Nov. 13 was damp and misty in Prague, already dark at 5 p.m. The city was quiet, but an expectation seemed to weight down the echoing, shadowed streets of the Old Town. Anticipation was in the air, like an ionic disturbance or falling barometric pressure.
In how many dissidents' apartments over the last two days had the conversation, speculation, analysis turned over the question-- when?
Leaning over their coffee cups, under the haze of cigarette smoke, in rooms with heavy, worn furniture and walls of books and framed photos of secret meetings in the mountains with Polish dissidents, they talked into the night. When?
Jan Urban's apartment was in the oldest part of the city, at the foot of the 1,000 stone steps leading up the hill to Hradchany Castle, the seat of the Czechoslovak government. Urban, 46, sat now at his dining table under a cone of light from an overhanging lamp. He was a teacher and one of the leaders of a group called Obroda, composed largely of former Communists who had been expelled from the party in the purges that followed the 1968 Soviet-led invasion.
Urban had just been on the phone to Bratislava, where a dissident had been on trial. The defendant, once a Central Committee member of the Slovak Communist Party, had been charged with subversive activities for proposing a memorial to those killed in the invasion. The judge had thrown the case out of court. It was a sign, perhaps. Definitely, the government was nervous--first Erich Honecker, then Todor Zhivkov.
To Urban and other opposition figures, the demise of the East German and the Bulgarian leaders demonstrated the arrival of two new principles in the Communist world. The Honecker case showed that a Communist leader unable or unwilling to control disorder was in deep trouble. The Zhivkov matter showed that in a fight between reformers and conservatives, Moscow's vote went to the reformers.
The portents, for the Czechoslovak leadership, had to be obvious. Never had the government been so isolated and so vulnerable. "The situation is wonderful," Urban said, "and absolutely unpredictable." The question was, how would it happen, and when?
"I think it must come from the streets," Urban said on Nov. 13. "People are not yet in the streets, and that is worrisome. But the demand is there, the market is there, the situation is now so ready that we have to be willing to go to jail in numbers of 200 or 2,000. So I think it is question of a very short time before someone takes the risk to open the space, to provoke the authorities to make a mistake."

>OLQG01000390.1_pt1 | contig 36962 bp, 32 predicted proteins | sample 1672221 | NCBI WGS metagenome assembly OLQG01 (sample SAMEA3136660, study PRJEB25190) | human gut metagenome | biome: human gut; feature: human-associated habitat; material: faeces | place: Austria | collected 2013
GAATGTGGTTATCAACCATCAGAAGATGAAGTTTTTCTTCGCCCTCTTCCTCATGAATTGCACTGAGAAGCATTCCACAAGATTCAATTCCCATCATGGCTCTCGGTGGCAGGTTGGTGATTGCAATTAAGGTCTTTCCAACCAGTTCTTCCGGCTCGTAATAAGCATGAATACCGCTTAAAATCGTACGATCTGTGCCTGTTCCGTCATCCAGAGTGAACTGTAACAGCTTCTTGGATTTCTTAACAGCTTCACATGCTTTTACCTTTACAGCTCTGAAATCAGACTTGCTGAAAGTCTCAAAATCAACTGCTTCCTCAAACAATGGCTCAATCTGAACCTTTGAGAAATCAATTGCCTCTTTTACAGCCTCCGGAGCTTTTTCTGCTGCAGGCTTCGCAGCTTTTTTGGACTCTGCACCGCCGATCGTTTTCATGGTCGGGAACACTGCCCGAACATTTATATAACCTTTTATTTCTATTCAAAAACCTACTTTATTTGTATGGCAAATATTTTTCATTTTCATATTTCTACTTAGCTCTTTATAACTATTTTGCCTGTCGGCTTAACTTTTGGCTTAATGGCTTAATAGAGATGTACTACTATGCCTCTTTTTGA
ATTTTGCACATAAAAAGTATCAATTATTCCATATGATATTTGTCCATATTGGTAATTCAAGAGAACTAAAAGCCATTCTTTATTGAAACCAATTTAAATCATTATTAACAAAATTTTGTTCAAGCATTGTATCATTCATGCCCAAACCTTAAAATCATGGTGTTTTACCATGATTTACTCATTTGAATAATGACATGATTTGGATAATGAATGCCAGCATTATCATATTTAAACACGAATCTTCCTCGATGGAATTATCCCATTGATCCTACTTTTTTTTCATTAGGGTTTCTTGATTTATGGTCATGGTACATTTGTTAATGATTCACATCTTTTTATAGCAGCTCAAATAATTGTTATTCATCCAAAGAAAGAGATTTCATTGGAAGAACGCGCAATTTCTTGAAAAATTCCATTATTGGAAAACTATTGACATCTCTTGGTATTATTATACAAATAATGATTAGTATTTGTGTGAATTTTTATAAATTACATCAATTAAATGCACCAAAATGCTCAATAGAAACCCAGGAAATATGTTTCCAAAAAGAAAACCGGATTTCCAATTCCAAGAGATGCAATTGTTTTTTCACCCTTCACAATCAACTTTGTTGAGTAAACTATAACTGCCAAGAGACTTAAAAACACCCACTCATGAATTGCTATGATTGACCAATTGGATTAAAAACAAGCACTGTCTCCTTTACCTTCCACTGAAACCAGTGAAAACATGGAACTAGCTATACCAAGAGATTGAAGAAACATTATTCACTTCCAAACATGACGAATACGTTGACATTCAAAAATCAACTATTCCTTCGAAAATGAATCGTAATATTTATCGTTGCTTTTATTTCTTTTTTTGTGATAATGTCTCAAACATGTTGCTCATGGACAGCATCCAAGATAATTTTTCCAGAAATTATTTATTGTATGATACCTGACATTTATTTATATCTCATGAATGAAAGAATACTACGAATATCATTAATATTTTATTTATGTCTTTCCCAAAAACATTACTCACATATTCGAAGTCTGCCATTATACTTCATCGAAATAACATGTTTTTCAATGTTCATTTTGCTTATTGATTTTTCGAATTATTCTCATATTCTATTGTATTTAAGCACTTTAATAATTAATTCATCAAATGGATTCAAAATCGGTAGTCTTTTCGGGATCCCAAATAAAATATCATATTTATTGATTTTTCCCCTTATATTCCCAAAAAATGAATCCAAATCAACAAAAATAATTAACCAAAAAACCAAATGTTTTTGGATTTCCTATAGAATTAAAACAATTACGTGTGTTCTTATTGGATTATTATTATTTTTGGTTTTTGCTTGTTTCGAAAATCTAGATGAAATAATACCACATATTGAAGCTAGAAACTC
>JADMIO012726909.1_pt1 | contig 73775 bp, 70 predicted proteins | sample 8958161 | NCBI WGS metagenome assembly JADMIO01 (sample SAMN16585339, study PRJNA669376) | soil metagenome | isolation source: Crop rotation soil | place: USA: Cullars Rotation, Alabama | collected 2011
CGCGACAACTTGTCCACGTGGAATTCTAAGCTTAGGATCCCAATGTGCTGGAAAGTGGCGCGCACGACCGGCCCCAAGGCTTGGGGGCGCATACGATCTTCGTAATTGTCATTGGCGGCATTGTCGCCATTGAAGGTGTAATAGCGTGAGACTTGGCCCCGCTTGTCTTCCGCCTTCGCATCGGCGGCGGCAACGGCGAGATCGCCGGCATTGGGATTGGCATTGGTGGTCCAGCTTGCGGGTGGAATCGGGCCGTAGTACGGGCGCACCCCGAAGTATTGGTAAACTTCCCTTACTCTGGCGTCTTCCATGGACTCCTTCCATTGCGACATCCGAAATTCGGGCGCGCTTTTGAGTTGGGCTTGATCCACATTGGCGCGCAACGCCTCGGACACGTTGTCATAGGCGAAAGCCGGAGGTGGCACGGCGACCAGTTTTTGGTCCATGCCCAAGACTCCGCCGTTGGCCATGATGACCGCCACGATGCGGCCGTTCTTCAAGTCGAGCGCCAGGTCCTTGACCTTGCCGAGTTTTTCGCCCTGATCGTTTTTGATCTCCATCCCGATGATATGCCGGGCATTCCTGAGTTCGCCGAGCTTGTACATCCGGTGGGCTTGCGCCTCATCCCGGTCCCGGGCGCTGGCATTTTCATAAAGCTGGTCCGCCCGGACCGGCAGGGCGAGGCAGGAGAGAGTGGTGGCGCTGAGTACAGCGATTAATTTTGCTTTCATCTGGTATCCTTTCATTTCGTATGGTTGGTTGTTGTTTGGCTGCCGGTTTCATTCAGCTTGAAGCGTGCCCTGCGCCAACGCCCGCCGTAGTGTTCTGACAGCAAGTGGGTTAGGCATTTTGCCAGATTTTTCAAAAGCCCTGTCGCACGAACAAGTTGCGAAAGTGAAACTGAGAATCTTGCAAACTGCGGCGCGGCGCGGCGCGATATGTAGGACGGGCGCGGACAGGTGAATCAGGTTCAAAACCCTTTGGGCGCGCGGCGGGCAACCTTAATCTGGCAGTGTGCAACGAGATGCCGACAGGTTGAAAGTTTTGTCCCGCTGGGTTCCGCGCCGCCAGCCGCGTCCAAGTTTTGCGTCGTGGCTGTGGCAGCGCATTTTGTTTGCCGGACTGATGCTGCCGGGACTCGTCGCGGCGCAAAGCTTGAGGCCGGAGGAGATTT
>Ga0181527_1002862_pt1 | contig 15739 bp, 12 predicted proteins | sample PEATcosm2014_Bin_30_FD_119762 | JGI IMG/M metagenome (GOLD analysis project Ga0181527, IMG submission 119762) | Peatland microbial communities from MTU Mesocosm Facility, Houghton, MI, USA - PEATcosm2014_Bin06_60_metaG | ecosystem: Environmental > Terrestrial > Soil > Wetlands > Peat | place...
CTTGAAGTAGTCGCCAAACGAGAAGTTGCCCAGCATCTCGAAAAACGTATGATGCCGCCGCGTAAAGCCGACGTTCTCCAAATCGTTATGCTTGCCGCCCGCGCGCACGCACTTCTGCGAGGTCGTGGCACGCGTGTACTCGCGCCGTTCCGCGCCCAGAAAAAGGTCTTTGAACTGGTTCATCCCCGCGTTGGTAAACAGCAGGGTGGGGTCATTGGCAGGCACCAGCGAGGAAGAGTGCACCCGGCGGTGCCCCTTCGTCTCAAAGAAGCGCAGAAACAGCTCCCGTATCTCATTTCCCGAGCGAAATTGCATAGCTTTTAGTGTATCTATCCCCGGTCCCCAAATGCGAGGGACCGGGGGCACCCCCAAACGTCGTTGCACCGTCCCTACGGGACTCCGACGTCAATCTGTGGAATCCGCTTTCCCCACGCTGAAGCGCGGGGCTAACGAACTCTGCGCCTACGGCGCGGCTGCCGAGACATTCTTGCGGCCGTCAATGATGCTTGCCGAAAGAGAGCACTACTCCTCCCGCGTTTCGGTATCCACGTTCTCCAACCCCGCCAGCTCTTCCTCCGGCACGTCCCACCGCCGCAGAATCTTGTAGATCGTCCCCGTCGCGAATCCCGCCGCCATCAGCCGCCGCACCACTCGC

The mistake was only four days in coming. On Friday, Nov. 17, a demonstration was organized by the Charles University Union of Student Youth, a Communist-sanctioned group, to commemorate the death of a student at the hands of Nazi occupiers during World War II. The authorities, after much debate, had approved the observances, and late in the afternoon, about 7,000 students gathered at the university. One of the speakers was a representative of the youth union. As he got up to speak, he was jeered and whistled. A banner, hoisted aloft in the crowd, said, "We Want Freedom for Christmas." But the crowd was good-natured, even jovial.
As the evening sky darkened, they marched off toward the cemetery where the martyr, Jan Opletal, is buried. There, with an air of solemnity, they lit candles. They sang the national anthem. And the mood shifted.
The students, now perhaps 15,000 strong, headed toward the center of Prague, Wenceslas Square. A line of riot police blocked the way. For an hour it was a standoff, until the students turned up the main thoroughfare of Narodni Street and were met by another line of police. The students were hemmed in, front and back, with only a narrow alley for escape.
Then the police charged. Batons flailed, cracking against heads and upraised arms. Boots thudded into the backs and stomachs of those who fell. Police dogs jumped into the melee. The dazed and wounded crawled from the street. Blood poured from cut faces and heads. The police pursued those who ran, trapping them in doorways and alleys, methodically clubbing anyone they could reach.
The next morning, Jan Urban was careful to avoid the arrest that often came at times when the authorities were nervous. He went to the attic of his building, climbed onto the roof and crossed over adjoining buildings to join his friends. "We knew immediately," he said, "this could be the moment of change." The authorities had crossed the line.
For years it had seemed as though the Czechoslovak public had bought into the unwritten bargain offered by the Communists. The trauma of 1968, the spectacle of Soviet tanks on the streets of Prague and Bratislava and Brno, stamping out the "Prague Spring" reforms of Alexander Dubcek, lingered heavily.